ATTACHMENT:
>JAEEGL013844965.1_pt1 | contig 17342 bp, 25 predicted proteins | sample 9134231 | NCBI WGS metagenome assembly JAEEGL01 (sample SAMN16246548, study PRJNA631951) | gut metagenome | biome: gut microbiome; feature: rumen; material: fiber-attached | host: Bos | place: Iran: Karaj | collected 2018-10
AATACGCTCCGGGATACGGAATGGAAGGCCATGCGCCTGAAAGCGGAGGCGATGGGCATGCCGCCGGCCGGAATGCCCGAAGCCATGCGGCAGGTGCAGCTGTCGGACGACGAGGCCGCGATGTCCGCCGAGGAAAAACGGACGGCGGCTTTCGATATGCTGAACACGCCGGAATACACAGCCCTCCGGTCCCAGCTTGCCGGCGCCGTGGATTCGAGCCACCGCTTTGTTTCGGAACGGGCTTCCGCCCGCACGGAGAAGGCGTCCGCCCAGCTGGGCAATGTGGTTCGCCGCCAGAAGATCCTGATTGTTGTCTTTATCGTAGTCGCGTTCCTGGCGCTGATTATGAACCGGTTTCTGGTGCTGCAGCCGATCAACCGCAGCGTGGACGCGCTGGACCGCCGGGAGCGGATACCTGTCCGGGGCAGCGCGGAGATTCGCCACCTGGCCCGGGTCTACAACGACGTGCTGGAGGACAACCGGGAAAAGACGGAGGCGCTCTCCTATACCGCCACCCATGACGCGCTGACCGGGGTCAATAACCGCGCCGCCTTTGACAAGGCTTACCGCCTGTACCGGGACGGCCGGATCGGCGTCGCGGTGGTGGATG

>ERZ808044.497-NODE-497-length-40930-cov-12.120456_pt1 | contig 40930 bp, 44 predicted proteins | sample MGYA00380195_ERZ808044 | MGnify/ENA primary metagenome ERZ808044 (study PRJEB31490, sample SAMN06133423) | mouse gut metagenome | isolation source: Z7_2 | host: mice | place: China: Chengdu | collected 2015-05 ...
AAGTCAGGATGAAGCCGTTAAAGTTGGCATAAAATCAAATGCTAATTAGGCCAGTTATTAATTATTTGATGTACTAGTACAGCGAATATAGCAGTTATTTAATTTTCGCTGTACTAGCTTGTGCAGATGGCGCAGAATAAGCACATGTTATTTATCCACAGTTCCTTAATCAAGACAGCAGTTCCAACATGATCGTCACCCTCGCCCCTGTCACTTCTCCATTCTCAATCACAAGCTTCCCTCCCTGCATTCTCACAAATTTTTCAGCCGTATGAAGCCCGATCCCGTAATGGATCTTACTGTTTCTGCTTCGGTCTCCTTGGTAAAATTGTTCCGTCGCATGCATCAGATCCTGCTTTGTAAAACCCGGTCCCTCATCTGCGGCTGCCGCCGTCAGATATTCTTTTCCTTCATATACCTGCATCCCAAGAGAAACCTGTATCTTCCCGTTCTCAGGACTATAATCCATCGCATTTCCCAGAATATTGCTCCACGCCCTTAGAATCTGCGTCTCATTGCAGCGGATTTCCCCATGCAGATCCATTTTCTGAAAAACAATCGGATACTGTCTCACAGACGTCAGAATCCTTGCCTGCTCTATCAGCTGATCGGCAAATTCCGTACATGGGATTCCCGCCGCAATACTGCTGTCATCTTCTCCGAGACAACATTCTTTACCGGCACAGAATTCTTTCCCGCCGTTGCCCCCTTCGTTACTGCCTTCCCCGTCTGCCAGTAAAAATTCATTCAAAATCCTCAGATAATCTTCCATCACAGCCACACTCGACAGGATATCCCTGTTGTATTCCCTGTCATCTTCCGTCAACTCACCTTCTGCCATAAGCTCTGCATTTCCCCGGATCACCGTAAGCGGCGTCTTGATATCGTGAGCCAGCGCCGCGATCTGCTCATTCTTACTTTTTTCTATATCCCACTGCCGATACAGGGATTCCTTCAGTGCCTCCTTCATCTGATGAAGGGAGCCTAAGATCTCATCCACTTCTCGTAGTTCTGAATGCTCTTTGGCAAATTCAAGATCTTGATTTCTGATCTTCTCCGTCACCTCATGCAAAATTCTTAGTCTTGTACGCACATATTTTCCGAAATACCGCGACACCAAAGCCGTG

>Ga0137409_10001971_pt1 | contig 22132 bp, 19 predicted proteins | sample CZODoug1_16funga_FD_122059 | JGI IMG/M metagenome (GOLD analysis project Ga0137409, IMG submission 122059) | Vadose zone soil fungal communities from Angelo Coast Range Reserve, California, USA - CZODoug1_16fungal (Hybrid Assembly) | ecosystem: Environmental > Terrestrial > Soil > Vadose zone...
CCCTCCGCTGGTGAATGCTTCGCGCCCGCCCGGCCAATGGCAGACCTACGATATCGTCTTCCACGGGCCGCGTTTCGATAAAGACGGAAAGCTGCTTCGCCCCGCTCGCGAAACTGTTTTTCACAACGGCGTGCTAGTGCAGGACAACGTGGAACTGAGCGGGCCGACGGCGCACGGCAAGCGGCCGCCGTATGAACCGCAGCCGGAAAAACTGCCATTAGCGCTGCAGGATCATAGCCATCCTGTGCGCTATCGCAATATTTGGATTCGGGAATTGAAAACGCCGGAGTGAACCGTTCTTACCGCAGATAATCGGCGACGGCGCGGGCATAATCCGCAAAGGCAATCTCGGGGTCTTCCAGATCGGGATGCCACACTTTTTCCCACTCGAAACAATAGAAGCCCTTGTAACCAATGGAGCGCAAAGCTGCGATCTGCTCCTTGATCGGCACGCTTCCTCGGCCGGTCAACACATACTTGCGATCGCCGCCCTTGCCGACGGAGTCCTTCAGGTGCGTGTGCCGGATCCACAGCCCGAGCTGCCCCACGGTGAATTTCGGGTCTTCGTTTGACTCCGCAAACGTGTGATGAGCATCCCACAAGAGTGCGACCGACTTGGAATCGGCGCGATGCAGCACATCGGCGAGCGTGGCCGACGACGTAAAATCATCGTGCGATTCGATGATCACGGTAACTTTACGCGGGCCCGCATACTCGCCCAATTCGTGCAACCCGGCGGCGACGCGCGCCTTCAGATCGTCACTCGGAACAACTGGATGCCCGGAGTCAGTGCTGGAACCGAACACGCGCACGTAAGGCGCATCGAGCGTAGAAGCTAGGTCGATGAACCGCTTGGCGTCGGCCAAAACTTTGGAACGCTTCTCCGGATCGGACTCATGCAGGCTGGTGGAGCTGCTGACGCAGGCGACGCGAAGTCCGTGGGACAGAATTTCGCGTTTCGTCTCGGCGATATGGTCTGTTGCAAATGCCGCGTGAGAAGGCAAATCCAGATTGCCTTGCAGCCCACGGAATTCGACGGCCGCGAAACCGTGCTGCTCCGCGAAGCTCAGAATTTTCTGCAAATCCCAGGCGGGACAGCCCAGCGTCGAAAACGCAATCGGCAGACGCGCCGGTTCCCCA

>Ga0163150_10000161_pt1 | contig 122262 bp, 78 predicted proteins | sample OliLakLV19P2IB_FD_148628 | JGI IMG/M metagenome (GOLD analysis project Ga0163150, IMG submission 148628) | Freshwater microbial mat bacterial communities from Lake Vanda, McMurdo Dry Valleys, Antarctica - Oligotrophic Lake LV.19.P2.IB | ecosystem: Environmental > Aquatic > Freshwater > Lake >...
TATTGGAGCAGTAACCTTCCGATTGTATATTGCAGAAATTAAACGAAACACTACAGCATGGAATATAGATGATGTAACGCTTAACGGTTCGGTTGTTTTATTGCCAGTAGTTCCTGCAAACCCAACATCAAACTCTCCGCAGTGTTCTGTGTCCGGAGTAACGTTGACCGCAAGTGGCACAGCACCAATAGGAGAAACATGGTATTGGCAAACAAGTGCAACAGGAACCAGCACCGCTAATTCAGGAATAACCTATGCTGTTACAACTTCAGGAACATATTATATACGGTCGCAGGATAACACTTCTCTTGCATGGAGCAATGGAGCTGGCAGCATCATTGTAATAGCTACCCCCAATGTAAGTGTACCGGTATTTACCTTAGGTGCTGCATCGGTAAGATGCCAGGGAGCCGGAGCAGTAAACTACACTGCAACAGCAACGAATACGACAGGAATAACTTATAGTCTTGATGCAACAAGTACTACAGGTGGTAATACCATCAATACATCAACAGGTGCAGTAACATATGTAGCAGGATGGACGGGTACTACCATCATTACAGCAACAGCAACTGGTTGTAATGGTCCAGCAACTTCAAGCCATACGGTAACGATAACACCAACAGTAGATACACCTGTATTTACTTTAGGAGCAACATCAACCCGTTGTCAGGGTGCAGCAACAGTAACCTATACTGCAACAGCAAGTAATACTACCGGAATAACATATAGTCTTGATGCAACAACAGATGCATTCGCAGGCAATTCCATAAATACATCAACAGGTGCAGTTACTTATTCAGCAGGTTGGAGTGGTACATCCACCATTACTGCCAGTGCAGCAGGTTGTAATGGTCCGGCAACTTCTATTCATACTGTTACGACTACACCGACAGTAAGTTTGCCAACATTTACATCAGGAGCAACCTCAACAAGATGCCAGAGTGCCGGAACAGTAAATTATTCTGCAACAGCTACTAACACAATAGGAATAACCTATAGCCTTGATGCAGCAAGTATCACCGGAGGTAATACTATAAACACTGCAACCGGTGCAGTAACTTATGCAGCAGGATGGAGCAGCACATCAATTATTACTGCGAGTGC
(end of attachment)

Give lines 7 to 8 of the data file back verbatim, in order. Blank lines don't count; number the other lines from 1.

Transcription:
>Ga0163150_10000161_pt1 | contig 122262 bp, 78 predicted proteins | sample OliLakLV19P2IB_FD_148628 | JGI IMG/M metagenome (GOLD analysis project Ga0163150, IMG submission 148628) | Freshwater microbial mat bacterial communities from Lake Vanda, McMurdo Dry Valleys, Antarctica - Oligotrophic Lake LV.19.P2.IB | ecosystem: Environmental > Aquatic > Freshwater > Lake >...
TATTGGAGCAGTAACCTTCCGATTGTATATTGCAGAAATTAAACGAAACACTACAGCATGGAATATAGATGATGTAACGCTTAACGGTTCGGTTGTTTTATTGCCAGTAGTTCCTGCAAACCCAACATCAAACTCTCCGCAGTGTTCTGTGTCCGGAGTAACGTTGACCGCAAGTGGCACAGCACCAATAGGAGAAACATGGTATTGGCAAACAAGTGCAACAGGAACCAGCACCGCTAATTCAGGAATAACCTATGCTGTTACAACTTCAGGAACATATTATATACGGTCGCAGGATAACACTTCTCTTGCATGGAGCAATGGAGCTGGCAGCATCATTGTAATAGCTACCCCCAATGTAAGTGTACCGGTATTTACCTTAGGTGCTGCATCGGTAAGATGCCAGGGAGCCGGAGCAGTAAACTACACTGCAACAGCAACGAATACGACAGGAATAACTTATAGTCTTGATGCAACAAGTACTACAGGTGGTAATACCATCAATACATCAACAGGTGCAGTAACATATGTAGCAGGATGGACGGGTACTACCATCATTACAGCAACAGCAACTGGTTGTAATGGTCCAGCAACTTCAAGCCATACGGTAACGATAACACCAACAGTAGATACACCTGTATTTACTTTAGGAGCAACATCAACCCGTTGTCAGGGTGCAGCAACAGTAACCTATACTGCAACAGCAAGTAATACTACCGGAATAACATATAGTCTTGATGCAACAACAGATGCATTCGCAGGCAATTCCATAAATACATCAACAGGTGCAGTTACTTATTCAGCAGGTTGGAGTGGTACATCCACCATTACTGCCAGTGCAGCAGGTTGTAATGGTCCGGCAACTTCTATTCATACTGTTACGACTACACCGACAGTAAGTTTGCCAACATTTACATCAGGAGCAACCTCAACAAGATGCCAGAGTGCCGGAACAGTAAATTATTCTGCAACAGCTACTAACACAATAGGAATAACCTATAGCCTTGATGCAGCAAGTATCACCGGAGGTAATACTATAAACACTGCAACCGGTGCAGTAACTTATGCAGCAGGATGGAGCAGCACATCAATTATTACTGCGAGTGC